The Valparaiso (spelled Vallparaso in the Crown grant listings) (Government) showings are located on Lots 4907 and 4908 respectively, just north of the steep headwaters of Ginol Creek that flows into Kootenay Lake about 1.5 kilometres south of Columbia Point. The property was originally discovered in the early 1900s and has recently been re-explored by Dobrana Resources Ltd. and drilled by Inco Ltd. in the late 1980s.
The principal deposit is a persistent, quartz-filled fissure in a lobe of the middle Cretaceous Bayonne batholith near its contact with sediments. Nowhere has the vein been traced into the sediments. In this locality the batholith consists of biotite granite and granodiorite, locally altered to chlorite and sericite along the vein walls. Mineralization consists of pyrite, arsenopyrite, wolframite, galena, sphalerite and chalcopyrite, in approximate order of abundance. The first three of these minerals occur together; wolframite and arsenopyrite tend to be restricted to the margins of the veins, and occur in the sheared and altered footwall, or ribbons near the vein margins. Gold and silver values are proportional to the amount of sulphides present, which occur as bands, blebs and disseminations in the quartz. A biotite lamprophyre dike is found adjacent to the Valparaiso vein.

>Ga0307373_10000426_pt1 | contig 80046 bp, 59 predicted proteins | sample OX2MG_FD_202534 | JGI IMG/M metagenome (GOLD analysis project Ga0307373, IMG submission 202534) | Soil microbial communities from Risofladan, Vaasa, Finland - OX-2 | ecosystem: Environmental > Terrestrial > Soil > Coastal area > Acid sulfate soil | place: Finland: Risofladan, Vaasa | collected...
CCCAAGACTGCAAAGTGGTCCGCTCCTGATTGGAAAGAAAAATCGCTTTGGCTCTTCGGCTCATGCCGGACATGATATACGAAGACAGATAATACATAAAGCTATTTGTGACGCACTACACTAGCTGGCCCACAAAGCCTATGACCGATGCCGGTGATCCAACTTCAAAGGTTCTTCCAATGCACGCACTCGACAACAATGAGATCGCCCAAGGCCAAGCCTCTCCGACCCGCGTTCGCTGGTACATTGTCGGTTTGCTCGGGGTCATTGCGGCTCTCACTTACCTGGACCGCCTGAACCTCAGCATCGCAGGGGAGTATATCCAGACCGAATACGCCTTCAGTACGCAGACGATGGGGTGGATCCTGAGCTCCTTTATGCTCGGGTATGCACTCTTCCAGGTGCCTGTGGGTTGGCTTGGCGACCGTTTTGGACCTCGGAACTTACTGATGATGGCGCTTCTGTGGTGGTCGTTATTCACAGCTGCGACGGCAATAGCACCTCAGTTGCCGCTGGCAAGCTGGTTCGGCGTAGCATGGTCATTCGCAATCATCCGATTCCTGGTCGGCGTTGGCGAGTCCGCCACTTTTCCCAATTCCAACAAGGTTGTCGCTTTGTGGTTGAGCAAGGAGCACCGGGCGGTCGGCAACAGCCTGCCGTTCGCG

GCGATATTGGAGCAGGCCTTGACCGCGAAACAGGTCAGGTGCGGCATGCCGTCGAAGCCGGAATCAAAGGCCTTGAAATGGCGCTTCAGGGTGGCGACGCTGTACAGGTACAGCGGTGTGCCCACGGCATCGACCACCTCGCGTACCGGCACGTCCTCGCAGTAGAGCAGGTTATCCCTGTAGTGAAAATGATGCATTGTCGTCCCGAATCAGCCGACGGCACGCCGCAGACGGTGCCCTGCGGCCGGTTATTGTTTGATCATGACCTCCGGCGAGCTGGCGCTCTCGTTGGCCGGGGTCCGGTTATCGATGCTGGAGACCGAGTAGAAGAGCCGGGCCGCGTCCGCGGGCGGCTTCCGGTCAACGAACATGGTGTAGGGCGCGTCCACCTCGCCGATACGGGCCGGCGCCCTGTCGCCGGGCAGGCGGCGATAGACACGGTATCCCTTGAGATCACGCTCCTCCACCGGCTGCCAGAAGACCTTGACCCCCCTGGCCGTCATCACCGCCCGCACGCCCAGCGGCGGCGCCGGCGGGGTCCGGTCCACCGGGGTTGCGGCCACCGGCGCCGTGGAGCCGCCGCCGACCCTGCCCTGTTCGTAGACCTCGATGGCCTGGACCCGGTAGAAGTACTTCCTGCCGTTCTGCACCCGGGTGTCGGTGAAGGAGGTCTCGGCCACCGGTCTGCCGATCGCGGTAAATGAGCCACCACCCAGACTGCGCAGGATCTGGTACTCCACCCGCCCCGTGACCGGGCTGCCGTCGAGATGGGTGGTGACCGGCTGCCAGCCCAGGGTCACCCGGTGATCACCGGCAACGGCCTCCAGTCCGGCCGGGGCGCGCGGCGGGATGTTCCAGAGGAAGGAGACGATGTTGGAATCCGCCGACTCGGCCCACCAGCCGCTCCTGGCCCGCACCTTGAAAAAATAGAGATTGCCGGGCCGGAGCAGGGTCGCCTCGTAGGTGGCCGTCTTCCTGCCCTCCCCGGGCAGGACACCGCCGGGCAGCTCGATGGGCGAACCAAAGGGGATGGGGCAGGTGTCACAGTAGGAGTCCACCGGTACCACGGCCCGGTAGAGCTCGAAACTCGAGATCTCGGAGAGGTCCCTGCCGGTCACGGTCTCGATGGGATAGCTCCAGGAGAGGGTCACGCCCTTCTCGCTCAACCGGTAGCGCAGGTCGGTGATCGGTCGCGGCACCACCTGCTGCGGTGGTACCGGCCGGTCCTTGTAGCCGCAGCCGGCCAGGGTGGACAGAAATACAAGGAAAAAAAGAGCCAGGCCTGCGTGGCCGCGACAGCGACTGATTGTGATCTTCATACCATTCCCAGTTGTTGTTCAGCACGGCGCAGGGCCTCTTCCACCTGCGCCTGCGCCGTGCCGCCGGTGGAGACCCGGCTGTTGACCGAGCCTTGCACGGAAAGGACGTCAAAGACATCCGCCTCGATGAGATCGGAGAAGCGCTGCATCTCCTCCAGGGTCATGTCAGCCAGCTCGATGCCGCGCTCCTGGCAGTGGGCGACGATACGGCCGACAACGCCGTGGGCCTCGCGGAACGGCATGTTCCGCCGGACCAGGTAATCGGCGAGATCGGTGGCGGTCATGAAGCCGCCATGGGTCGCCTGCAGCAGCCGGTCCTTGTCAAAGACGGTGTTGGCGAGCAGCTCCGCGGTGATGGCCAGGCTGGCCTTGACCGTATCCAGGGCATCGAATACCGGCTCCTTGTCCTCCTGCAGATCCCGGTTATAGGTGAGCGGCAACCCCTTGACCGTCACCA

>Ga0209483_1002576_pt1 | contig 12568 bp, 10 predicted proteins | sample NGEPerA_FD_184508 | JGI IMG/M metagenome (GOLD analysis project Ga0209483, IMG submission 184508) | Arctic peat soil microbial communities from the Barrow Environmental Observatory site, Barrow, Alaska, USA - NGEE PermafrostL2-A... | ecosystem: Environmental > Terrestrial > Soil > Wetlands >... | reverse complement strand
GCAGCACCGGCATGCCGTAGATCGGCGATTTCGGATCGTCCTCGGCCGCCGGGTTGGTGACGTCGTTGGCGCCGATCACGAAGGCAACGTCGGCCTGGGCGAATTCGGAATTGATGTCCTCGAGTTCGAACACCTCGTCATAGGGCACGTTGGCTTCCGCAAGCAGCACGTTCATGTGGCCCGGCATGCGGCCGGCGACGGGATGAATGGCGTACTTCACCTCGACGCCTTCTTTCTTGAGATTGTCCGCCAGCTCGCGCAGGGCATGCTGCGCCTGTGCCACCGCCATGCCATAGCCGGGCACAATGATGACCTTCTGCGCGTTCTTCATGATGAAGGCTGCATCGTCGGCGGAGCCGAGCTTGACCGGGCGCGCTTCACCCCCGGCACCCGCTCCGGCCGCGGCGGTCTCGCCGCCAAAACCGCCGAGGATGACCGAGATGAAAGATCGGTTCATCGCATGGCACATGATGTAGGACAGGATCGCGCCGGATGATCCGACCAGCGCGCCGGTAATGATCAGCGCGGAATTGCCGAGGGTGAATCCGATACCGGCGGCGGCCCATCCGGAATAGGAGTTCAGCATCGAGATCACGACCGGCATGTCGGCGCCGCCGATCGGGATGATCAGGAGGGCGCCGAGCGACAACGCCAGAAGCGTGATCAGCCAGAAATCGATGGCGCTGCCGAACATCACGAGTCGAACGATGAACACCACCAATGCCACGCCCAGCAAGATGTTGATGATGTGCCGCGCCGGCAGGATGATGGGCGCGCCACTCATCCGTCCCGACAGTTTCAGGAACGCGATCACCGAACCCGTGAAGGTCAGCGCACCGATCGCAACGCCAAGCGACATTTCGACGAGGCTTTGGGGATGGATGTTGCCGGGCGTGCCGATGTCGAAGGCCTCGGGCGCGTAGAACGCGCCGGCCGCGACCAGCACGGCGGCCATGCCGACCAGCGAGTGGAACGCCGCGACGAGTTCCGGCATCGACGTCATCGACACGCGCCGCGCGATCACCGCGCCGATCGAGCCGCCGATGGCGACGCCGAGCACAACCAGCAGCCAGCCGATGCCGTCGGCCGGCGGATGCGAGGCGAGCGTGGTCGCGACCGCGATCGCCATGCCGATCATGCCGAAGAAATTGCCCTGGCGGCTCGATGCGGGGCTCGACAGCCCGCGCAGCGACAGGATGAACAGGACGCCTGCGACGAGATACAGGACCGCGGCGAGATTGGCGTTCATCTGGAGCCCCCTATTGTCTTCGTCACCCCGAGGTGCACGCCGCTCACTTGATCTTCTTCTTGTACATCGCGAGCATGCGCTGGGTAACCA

The vein occupies a fault that strikes 350 degrees and dips 40 degrees east, parallel to the Sarah 2nd or Imperial vein (082FSE055) to the east and 200 metres above the Valparaiso. Additional quartz veins have been reported to occur between these two veins. The vein has been exposed by 160 metres of drifting in the Government workings, 200 metres of drifting in the Valparaiso workings, and by pits, trenches and outcrop for about 650 metres to the north of the Valparaiso workings, for a total strike exposure of approximately 1000 metres. The vein varies between 0.3 and 7.6 metres, averaging about 1.25 metres wide.
Shipments from this property were made in 1900 and 1901 by Valparaiso Gold Mining Co. Ltd. A trial shipment of 293 tonnes in 1933 assayed 11.7 grams per tonne gold and 120 grams per tonne silver (Minister of Mines Annual Report 1933, pages 239-240). Tungsten concentrate was produced in 1955. Extensive sampling, assaying and compilation was done by Custom Mining Inc. in 1980-1981 (Assessment Report 10811).